“Why, what's wrong with group projects?” one may ask naively. Well, one thing is that it is another assignment, after all. But you can't expect not to have to deal with that and, by itself, that isn't a real problem here. The real issue surrounding group projects is that it's the one assignment that puts a chunk of your final grade in the hands of other people. I know, I know, obviously the intention is to foster the ability to work as a collective on a joint project seeking a successful end result. To build a spirit of camaraderie and mutual respect and to be able to get past individual differences and focus on the task at hand. All very well and good... in theory. In reality, though, what you usually get is stress, fear, infighting, resentment and the lingering question, “Why did I agree to work with these people?”
There are a host of problems which arise from having to work in a group. The first thing is dealing with the – um – not-so-enthusiastic members. Gaming analogy time: Helpless escort parties (those who can't lift a finger to fight for themselves) leave all the work up to you while they do their best to get into harm's way... as much as possible! In group projects it's the same thing. Since they are usually the ones not contributing in group meetings and work – or avoiding them out right – with the intention of putting it off long enough for someone else will step in and do their part – their plan is to get a good grade without doing any actual work. [The College] tries to curb this by having the group members evaluate each other, but that's a two-edged sword that doesn't solve the problem completely. In video games if you're escorting a slow-poke you run the risk of having to fight off more enemies as they give the baddies plenty of time to stroll on over. And just waiting for them to catch up is an exercise in patience. Some group assignment members may simply have a lot on their plate and don't really intend to not pull their own weight. Still the same end result, though. Someone else gets some extra work. On the other end of the spectrum is the firecracker that runs past you telling you to keep up. This is no less annoying or less dangerous. They usually have some snide comment about your inability to keep pace and just accept that you will lose sight of them once in a while. But, of course, they are quick yell to you for help when they run headlong into an enemy patrol. If you don't get there in time it's still your fault they're dead. This analogy needs little translation. You're left frustrated... and tired.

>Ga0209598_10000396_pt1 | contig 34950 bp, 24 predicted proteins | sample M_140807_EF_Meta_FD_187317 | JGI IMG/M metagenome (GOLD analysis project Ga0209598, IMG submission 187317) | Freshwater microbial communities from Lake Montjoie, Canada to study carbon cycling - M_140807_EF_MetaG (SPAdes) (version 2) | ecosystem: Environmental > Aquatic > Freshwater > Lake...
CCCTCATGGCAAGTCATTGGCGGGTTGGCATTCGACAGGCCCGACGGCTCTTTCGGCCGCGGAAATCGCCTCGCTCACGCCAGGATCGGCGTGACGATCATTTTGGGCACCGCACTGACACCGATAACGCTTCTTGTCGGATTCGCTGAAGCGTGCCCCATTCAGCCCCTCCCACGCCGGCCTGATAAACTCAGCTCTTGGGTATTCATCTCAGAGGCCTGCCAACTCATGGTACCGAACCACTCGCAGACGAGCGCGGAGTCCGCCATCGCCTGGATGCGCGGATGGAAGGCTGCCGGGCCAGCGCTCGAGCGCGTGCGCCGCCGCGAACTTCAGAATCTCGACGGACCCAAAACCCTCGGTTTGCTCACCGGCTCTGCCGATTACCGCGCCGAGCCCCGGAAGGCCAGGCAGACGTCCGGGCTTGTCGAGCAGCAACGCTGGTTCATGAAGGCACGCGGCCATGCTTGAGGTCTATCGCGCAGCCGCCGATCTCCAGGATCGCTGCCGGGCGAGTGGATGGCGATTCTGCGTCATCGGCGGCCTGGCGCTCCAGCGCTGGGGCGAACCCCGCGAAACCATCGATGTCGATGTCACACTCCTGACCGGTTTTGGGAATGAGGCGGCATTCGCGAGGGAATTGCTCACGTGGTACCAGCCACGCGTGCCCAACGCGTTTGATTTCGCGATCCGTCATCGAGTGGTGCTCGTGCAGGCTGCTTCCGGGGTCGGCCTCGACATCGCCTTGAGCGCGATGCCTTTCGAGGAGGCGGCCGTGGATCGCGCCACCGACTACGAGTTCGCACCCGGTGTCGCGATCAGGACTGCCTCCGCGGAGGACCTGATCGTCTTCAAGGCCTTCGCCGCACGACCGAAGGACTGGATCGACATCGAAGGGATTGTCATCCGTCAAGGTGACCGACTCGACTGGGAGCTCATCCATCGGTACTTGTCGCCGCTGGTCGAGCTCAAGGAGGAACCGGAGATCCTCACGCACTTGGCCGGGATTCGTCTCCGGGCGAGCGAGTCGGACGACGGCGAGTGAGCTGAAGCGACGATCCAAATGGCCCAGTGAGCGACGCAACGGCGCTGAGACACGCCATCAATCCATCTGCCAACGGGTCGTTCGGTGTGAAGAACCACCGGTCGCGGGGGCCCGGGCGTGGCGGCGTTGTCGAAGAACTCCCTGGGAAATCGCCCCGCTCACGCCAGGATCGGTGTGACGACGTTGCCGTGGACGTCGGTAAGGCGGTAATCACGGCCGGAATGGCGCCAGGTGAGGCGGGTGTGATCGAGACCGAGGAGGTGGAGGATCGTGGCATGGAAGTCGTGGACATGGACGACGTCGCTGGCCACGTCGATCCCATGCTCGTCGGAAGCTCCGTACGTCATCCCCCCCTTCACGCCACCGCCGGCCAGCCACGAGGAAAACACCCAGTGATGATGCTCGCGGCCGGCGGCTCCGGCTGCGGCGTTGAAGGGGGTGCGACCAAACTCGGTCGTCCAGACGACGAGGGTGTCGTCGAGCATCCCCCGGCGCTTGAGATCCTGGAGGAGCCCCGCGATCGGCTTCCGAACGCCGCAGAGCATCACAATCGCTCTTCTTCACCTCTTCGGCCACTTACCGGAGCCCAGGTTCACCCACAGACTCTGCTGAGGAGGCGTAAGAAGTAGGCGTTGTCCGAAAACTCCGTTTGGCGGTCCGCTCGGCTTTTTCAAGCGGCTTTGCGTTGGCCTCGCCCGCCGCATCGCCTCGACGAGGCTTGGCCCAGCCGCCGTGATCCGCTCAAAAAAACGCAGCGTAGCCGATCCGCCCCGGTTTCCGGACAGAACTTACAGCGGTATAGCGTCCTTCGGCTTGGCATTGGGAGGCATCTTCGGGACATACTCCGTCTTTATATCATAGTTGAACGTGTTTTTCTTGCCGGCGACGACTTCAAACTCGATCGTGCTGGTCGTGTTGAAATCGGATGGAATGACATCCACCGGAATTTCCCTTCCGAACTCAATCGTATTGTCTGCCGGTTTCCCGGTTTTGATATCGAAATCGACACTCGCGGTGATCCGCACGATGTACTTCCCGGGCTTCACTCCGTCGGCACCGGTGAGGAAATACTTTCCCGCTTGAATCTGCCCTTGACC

I fall in between. I do what I believe is my fair share of the work. I communicate with my members and do my best to get to and participate in group meetings though. Admittedly, I never volunteered to lead any group, school or otherwise – I am happy being the grunt, leadership's too much work. I'm the guy who's usually stuck trying to keep up with the over enthusiastic while helping those who lag too far behind. So I get it coming and going, as they say – Wait! Is it narcissistic for me to think they're just characters in the game I'm playing? Forget it! Like I said, I'm the grunt. That's too deep for me. Back on track, though. As I said before, I get it. I know what the whole point of group assignments is. It doesn't make it less frustrating. But, truth be told, in writing this and articulating the merits I guess it's worth giving a shot – it builds character, after all. I'll probably learn to tolerate people better if I learn to deal with this. And, at the end of the day, I'd just better just accept that like it or not, working in groups is here to stay.
So, there it is. And, since you now who's to blame, I kept his real name secret.
Going back to the meal analogy, I'm not sure how it really works but the only thing I'm sure of is that new ingredients and spices are constantly being added (So I guess that means the simmering doesn't really end).
Maybe I should rethink this theory.
Maybe I should rethink this theory.